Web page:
Tesla Model 3 ditches fob for keycard and Bluetooth smartphone access

Discussion in 'Model 3' started by gene, Jul 29, 2017.

  1. gene

    gene Moderator

    May 19, 2016
    #1 gene, Jul 29, 2017
    Last edited by a moderator: Jul 29, 2017


    As we originally reported, Tesla has confirmed that accessing and starting the Model 3 can be done through the use of a keycard but also through one’s smartphone.

    The Silicon Valley electric car company has ditched the ubiquitous Tesla key fob in the Model 3 for a pair of near-field communication (NFC) keycards that can be used for accessing the car. The cards are embedded with a tiny chip that acts as a digital signature for the vehicle.

    Since NFC technology generally has a limited transmission range of roughly 4-inches, Model 3 owners will be required to tap the B-pillar to unlock the door, followed by a tap between the front seats to start the car. This would explain why Tesla SVP of Engineering Doug Field was seen placing the keycard inside Model 3’s front cupholders.


    Tesla has also incorporated a digital key that’s transmitted through a driver’s smartphone using Bluetooth LE, a low energy standard for Bluetooth that’s supported by most smartphones. Unlike Tesla’s current keyless entry system that requires drivers to access a sequence of buttons on its mobile app, Model 3 will use a unique bluetooth signal from your phone to unlock the car as you approach it, and start it when you get inside.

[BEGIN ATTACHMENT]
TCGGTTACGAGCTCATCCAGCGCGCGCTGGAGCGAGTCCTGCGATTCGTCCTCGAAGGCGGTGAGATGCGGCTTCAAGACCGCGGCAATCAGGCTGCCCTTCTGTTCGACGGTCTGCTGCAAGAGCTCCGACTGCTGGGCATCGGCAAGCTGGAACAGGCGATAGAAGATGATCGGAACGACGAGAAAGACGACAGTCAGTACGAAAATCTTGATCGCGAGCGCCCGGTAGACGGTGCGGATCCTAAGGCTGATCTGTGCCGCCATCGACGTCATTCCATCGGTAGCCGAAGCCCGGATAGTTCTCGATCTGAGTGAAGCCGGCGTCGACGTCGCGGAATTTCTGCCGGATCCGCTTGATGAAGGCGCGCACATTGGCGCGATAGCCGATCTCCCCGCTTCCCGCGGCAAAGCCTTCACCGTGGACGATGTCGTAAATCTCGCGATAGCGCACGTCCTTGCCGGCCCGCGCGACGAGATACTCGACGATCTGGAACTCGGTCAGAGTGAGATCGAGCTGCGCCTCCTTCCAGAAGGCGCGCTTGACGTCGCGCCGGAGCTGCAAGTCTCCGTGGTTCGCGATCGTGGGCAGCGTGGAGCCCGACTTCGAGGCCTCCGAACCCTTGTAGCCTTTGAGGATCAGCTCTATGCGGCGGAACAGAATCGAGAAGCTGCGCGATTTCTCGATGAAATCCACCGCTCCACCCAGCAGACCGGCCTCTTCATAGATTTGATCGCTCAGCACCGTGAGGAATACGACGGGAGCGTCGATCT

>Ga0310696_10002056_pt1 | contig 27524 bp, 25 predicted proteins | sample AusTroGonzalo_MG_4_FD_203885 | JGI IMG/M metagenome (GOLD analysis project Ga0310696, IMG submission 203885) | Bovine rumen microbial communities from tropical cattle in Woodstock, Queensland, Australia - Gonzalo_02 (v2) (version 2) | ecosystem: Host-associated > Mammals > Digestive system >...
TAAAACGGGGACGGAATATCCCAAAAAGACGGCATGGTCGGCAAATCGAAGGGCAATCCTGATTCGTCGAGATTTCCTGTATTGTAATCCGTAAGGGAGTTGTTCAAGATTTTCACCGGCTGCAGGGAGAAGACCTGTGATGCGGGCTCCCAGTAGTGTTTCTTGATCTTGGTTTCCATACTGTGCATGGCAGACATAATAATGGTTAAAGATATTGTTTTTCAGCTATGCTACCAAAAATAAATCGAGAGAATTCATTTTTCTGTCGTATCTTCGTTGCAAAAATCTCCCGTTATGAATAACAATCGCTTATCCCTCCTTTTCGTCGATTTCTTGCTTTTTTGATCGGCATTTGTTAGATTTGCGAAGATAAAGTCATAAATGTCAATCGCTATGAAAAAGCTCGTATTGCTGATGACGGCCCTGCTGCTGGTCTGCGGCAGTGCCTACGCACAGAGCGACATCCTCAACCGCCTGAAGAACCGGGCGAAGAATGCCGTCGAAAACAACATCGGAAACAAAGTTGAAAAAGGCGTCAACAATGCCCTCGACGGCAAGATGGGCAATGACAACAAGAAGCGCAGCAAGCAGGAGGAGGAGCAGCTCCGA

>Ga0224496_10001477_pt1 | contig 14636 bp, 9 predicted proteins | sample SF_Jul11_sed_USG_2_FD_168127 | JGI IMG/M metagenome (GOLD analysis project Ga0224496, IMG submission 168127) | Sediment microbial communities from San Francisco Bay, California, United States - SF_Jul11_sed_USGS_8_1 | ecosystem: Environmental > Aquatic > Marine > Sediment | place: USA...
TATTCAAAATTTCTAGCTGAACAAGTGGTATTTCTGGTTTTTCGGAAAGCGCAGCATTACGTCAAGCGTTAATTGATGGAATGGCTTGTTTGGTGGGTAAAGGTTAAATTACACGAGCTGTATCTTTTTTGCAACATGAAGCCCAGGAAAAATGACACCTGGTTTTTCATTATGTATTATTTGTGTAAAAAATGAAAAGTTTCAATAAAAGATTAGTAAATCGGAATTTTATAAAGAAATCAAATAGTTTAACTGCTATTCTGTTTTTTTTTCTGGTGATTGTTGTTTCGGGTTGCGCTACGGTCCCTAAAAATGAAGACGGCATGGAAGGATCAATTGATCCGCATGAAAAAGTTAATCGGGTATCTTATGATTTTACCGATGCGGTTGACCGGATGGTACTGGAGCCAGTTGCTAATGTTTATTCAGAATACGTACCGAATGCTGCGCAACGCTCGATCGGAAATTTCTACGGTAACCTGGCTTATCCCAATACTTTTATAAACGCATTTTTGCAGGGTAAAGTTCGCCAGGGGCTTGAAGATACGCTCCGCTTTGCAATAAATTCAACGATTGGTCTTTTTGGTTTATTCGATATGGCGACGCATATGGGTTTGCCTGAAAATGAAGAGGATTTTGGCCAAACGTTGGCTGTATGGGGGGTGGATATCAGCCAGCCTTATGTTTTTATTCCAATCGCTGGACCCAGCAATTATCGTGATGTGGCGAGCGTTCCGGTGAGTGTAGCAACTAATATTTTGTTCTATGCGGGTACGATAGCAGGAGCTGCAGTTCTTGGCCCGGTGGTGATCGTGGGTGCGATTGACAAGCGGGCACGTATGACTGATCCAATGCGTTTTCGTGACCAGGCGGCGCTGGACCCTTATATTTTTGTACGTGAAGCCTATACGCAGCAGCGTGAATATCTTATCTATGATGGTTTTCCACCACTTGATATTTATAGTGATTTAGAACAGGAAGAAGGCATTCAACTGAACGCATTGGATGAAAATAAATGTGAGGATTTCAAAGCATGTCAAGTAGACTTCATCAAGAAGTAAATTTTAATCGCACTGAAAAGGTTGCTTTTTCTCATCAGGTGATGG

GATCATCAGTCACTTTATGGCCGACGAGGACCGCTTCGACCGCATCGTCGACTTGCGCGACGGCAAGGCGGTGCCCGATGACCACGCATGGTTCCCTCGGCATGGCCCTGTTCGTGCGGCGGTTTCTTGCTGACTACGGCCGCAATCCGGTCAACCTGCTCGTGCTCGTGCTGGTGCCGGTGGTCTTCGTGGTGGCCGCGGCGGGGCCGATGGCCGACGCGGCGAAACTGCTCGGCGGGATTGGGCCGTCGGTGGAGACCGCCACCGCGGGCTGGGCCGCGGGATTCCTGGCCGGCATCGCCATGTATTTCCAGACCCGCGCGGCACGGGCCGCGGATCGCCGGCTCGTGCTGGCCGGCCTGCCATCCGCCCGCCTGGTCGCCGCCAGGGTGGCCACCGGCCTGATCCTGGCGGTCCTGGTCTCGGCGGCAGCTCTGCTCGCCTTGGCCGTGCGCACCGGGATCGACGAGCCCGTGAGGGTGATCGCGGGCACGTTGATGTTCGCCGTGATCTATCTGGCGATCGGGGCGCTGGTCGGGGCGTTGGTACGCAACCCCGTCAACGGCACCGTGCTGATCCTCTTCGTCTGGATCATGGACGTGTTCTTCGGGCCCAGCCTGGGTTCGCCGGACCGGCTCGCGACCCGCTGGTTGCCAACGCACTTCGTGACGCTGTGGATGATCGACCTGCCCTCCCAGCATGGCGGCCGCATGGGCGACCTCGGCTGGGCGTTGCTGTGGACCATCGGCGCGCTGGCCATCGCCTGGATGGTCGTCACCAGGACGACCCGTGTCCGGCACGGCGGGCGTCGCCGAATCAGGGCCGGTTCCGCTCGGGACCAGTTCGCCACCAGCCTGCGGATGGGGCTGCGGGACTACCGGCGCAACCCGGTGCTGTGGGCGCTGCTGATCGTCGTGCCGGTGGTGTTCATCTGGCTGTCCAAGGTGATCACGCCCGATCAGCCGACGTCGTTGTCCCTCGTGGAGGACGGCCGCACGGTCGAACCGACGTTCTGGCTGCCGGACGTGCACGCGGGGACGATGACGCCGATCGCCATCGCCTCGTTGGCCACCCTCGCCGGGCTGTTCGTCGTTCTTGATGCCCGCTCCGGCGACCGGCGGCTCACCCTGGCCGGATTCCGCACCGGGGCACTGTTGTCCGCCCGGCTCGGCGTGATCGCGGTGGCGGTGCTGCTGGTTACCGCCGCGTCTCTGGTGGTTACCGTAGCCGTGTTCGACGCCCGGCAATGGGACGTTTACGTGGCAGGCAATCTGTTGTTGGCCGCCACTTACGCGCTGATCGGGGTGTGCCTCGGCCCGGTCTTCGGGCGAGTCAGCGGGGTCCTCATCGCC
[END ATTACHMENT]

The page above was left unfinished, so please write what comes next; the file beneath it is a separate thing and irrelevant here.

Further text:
The decision to do away with the Tesla key fob that’s currently being used in the Model S and Model X is seen as a move that allows the company to further cut costs on Model 3 production, and reduce complexity wherever possible.

    We’ve published the full specification list for Model 3 which includes itemized upgrade pricing for its long range 310 mile option.

    Article: Tesla Model 3 ditches fob for keycard and Bluetooth smartphone access
  2. Kekfudm73

    Kekfudm73 New Member

    Jul 29, 2017
    It will also allow the entry to be "reprogrammed". The DriveNow and car2go carsharing platforms both use NFC cards to access their vehicles. So switching to NFC will allow the possibility of a Carsharing application where other people with a Tesla Chipcard can access a Tesla that the owner is providing to teslas carsharing. Just as laied out in Elon's masterplan.
    • Like Like x 2
  3. EVFreak

    EVFreak New Member

    Feb 27, 2017
    San Jose, CA
    Does anyone know how the car would lock itself if you walk away in both scenarios with phone bluetooth and with NFC cards only?
  4. KD4MNI

    KD4MNI New Member

    Aug 7, 2017
    Smyrna, Georgia, USA
    Are the Tesla 3 keycards the same size as standard charge/credit/debit cards (8.56 cm × 5.398 cm / 3.370 in × 2.125 in)? Wondering if they will fit in standard wallets and purses, someone stated they were "the size of a Red Card" which I assume is a larger soccer ref card.

Share This Page